September 30, 2016


If you have listened to any of Mick Jenkins’ work in the past, you are familiar with his fascination with water. In The Water[s] (2014) and Wave[s] (2015) Jenkins continuously preaches that water is the true healing component within life. Although the idea of water being the true healer in the face of life’s greatest adversities seems simplistic and somewhat naive, the poetry underlying this whole concept is neither. In Jenkins’ debut, highly anticipated album his work delves even deeper into the exploration and understanding of what are the truths of life and how his concept of water fits into it all.

The record which is titled, The Healing Component (THC), was released on September 23rd, 2016. In this album, the talented rapper from Chicago sets out to translate his concept of “water” into its meaning “love” through the story told within his music. The album continuously promotes the theme of developing and embracing one’s love for self. It also encourages everyone to then share this abundance of love among others in order to fight against the truth of suffering that exists in life. “Spread Love”, which was the first single to be released from the album, describes Jenkins’ idea clearly. The second single which is titled, “Drowning”, was released along with a music video and they both scrutinize and shine light on the dichotomy in the world where beauty and pain are so intertwined. In the song, Jenkins’ voice is so breathy it gives the impression of actually drowning. The sounds of the percussions by BADBADNOTGOOD are strong and they act to create a storytelling vibe which holds the audience’s full attention. A dreamy, nightmare effect is achieved from the pairing of the piano with that of Jenkins’ voice. All of these components create a complexity which strengthens the impact of the story being told through the lyrics. “I can’t breathe” is sung over and over again in the song, and the lyric is a direct quote from Eric Garner in his last minutes of life. The song draws attention to the existence of discrimination and police brutality within the United States. As a whole, the album questions why there is such a prevalence of violence within the world today and ultimately how we can help to improve this situation for one another.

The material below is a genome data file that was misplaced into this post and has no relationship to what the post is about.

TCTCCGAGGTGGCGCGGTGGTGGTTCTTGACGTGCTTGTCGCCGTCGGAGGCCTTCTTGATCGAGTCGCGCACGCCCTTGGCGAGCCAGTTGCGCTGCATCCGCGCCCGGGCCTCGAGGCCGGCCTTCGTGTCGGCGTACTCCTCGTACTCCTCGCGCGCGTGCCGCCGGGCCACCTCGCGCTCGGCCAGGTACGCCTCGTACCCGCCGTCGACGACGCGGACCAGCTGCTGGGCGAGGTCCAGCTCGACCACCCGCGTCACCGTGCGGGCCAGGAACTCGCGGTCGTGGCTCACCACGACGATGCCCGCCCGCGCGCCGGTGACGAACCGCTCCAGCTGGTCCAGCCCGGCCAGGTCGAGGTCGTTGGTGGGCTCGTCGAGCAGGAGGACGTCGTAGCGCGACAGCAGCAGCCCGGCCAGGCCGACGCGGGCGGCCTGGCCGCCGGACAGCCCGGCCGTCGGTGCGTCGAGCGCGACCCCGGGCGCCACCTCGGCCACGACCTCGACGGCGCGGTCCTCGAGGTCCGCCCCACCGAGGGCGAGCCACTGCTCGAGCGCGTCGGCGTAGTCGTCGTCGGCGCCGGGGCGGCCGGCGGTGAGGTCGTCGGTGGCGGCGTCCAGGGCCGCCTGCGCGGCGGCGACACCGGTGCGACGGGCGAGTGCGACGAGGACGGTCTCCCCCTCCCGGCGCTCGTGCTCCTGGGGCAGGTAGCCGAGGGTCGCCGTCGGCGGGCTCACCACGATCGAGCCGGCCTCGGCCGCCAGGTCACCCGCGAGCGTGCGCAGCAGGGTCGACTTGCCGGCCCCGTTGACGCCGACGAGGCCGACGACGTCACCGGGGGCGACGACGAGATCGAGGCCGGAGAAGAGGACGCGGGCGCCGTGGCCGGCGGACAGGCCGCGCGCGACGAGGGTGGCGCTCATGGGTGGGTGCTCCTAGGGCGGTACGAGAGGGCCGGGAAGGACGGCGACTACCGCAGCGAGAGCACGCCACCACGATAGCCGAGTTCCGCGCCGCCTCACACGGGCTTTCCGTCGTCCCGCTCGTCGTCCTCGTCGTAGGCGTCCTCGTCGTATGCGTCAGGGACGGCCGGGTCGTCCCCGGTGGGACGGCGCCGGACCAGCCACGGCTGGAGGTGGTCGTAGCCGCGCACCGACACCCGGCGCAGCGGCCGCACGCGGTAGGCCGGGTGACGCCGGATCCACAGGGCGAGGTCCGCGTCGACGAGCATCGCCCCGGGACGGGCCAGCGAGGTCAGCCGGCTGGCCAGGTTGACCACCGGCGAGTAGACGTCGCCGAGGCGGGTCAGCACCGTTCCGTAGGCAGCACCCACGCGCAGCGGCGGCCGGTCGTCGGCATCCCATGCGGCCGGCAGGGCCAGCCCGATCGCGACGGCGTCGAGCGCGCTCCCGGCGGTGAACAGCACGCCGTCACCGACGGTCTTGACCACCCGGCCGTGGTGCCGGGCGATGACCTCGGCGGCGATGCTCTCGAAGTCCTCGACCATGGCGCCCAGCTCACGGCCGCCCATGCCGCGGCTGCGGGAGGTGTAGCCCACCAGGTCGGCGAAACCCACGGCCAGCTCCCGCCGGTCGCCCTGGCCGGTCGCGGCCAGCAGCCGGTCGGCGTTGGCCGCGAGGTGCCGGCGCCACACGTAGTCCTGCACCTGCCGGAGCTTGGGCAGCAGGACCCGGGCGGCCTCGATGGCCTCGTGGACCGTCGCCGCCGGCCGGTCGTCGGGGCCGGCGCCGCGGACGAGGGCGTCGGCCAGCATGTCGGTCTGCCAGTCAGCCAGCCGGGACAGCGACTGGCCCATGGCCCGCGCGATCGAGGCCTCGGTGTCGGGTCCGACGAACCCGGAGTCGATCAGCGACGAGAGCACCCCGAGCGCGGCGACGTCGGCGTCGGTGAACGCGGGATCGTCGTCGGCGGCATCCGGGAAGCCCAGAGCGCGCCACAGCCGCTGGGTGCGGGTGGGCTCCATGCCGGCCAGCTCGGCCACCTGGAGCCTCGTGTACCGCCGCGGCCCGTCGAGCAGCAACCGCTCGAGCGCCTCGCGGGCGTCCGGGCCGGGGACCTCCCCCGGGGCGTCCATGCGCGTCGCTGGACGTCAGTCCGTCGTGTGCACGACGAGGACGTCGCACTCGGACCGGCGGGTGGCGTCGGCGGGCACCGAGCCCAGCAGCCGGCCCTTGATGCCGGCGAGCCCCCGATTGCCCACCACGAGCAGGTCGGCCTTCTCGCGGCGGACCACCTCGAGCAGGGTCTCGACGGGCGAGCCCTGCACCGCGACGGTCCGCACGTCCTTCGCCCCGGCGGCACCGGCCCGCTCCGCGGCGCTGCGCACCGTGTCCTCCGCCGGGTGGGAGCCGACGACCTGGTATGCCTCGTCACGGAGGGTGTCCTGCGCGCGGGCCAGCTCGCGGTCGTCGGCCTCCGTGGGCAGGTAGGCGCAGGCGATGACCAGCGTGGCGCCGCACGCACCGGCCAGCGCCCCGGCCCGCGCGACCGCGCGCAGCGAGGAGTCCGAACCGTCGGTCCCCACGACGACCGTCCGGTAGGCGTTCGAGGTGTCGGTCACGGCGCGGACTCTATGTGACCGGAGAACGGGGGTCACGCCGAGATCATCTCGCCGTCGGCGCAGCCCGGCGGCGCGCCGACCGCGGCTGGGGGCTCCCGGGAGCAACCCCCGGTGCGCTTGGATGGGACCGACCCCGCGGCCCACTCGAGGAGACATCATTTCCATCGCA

The album was produced by multiple well-known names including Rascal, THEMpeople, Sango, BADBADNOTGOOD, and Kaytranada, to name a few. A lot of the songs are groovy, while others are more hard hitting. The use of the piano adds layers of emotion, while the drum beats and percussions bring life and strength to the album. It is Mick Jenkins’ voice which ties all of the pieces together to form a very cohesive and complex poetry throughout the album. Although the theme of the piece is quite explicit, Jenkins regularly uses implied imagery and wordplay to allow his listener the opportunity for critical thinking and analysis about his lyrics, about his message, and also about the world we live in.

#urban #mickjenkinsthehealingcomponent

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